REGROW: a computer model simulating the early successional process of a disturbed northern hardwood ecosystem.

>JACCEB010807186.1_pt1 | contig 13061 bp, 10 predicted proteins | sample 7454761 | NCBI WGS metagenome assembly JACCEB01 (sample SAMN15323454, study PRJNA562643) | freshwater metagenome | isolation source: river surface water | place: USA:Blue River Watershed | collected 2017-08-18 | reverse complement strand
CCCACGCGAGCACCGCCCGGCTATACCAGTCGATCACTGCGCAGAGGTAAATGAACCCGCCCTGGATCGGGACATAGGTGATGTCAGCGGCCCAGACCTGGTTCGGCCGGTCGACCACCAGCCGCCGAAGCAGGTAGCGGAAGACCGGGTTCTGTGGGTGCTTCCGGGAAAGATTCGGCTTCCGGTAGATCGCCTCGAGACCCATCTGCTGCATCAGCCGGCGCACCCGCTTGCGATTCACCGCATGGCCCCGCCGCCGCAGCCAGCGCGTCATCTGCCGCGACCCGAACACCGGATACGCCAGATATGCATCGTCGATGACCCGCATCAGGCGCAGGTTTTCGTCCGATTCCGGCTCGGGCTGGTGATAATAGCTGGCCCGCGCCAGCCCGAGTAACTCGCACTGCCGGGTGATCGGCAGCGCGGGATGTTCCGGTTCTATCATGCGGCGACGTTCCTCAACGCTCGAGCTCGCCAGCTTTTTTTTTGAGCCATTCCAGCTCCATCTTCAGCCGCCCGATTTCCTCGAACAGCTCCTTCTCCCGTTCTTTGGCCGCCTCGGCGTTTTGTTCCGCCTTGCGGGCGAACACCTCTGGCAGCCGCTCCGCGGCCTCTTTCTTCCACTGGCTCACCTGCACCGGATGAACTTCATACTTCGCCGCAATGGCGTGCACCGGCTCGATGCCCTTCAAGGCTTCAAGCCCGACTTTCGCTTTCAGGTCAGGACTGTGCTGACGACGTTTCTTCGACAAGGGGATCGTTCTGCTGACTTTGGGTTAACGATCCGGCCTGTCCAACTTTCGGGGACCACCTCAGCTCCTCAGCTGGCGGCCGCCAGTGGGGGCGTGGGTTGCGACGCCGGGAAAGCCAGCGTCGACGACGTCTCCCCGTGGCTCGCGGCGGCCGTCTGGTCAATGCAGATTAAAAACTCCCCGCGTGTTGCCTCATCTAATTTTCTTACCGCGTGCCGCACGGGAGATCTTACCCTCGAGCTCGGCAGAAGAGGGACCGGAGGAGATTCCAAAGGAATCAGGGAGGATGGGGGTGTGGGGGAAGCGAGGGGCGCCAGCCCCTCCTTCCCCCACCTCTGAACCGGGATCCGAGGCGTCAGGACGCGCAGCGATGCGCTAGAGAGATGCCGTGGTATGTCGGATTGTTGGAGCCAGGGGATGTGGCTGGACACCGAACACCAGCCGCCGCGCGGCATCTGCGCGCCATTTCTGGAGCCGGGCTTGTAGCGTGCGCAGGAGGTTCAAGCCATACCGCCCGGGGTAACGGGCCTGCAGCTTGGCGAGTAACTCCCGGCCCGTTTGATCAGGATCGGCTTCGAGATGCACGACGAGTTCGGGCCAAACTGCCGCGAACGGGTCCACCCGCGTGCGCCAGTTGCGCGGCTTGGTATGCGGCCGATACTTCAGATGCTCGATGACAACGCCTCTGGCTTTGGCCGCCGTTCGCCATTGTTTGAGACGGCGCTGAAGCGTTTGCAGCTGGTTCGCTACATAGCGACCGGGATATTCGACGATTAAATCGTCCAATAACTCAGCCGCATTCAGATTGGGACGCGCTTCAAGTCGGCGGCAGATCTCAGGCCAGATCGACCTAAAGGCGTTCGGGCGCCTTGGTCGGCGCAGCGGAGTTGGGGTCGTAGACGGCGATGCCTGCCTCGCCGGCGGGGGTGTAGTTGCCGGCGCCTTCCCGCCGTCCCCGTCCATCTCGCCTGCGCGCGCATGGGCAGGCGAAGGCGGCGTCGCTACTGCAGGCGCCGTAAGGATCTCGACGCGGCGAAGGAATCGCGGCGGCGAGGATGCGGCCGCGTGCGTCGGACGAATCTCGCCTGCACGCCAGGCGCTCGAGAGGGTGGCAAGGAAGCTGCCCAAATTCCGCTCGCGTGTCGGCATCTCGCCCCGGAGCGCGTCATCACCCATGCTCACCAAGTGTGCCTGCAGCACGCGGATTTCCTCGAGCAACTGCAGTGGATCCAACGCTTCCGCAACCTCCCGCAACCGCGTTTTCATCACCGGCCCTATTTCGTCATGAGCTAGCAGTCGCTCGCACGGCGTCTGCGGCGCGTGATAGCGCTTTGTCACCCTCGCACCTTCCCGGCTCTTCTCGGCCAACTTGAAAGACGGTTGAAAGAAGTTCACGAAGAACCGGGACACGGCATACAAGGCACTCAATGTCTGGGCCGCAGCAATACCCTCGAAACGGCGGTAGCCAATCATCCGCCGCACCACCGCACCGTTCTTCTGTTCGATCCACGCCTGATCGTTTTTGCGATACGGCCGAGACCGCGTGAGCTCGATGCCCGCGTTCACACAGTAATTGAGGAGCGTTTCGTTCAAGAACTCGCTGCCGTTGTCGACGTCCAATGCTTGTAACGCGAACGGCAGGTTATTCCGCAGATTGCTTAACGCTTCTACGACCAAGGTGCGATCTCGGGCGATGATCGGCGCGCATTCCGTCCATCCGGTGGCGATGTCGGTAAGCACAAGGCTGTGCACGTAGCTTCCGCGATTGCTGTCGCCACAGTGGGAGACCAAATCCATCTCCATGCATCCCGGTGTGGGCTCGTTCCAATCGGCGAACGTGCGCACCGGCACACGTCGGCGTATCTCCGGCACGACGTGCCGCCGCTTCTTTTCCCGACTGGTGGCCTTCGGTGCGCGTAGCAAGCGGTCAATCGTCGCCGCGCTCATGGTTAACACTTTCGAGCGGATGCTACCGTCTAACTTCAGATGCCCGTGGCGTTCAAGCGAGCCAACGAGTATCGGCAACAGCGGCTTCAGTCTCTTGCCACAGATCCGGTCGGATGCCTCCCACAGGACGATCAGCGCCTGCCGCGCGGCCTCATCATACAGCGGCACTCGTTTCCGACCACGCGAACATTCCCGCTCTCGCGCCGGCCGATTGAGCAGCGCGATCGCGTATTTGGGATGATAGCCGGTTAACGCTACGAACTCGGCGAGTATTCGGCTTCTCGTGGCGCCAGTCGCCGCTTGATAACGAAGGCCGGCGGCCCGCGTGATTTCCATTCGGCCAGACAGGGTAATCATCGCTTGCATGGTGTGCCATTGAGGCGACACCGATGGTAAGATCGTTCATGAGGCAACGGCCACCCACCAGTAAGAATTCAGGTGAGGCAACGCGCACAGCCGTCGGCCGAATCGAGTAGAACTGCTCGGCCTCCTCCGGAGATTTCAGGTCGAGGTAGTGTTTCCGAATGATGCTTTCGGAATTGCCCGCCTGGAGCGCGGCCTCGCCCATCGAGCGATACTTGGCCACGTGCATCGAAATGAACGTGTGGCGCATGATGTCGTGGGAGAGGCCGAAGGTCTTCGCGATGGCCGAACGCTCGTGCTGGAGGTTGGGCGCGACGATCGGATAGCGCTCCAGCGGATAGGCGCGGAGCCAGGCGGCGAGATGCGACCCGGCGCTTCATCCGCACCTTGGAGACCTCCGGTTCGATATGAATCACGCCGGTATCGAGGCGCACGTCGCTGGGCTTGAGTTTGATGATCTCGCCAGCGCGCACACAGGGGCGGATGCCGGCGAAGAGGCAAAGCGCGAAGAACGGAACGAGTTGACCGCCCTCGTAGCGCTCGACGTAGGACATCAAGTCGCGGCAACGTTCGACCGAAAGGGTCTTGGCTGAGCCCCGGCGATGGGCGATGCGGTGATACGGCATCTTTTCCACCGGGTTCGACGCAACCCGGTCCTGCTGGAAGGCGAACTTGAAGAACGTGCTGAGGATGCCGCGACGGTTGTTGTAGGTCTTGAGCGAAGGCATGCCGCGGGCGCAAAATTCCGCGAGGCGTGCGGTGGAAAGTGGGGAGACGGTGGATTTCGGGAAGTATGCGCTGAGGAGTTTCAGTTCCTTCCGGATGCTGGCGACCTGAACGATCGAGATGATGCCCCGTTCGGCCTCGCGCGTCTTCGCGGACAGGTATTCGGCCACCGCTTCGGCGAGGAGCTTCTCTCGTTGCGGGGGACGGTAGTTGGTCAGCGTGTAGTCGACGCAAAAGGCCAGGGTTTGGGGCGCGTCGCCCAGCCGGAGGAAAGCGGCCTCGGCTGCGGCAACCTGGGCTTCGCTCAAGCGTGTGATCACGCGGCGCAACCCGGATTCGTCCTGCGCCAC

The relationships between the growth of individual plants and the availability of essential resources were explored using a spatially explicit simulation model - REGROW. The current version of REGROW was developed to simulate the dynamics of five dominant tree species (pin cherry, Prunus pensylvanica; the maples Acer saccharum and A. pensylvanicum; beech, Fagus grandifolia; and yellow birch, Betula alleghaniensis) in the early stage of regrowth following clear cutting of northern hardwood forest at Hubbard Brook Experimental Forest, New Hampshire. REGROW was calibrated and verified using information from a sub-set of permanent plots established following whole-tree harvest of a catchment at Hubbard Brook. Validation was performed using field survey data from another sub-set of these permanent plots. The model adequately tracked plant growth and changing community composition through 6 years of vegetation recovery on the study area. The results illustrated the importance to plants growing on severely disturbed soils of gaining access to adjacent, more fertile locations. Predictions of mortality under high-density conditions were inaccurate and reflected a general problem with the current version of REGROW in which most species parameters are either time invariant or vary in only a simple way. Differentiation in the size structure of populations and in the overall community increased markedly when simulations included both spatial variation in the site and mixed species populations. Other simulations illustrated the potential value of REGROW for analysing the factors influencing plant community dynamics on disturbed sites, but improvement in model performance will require more detailed information on the autecology and synecology of vegetation.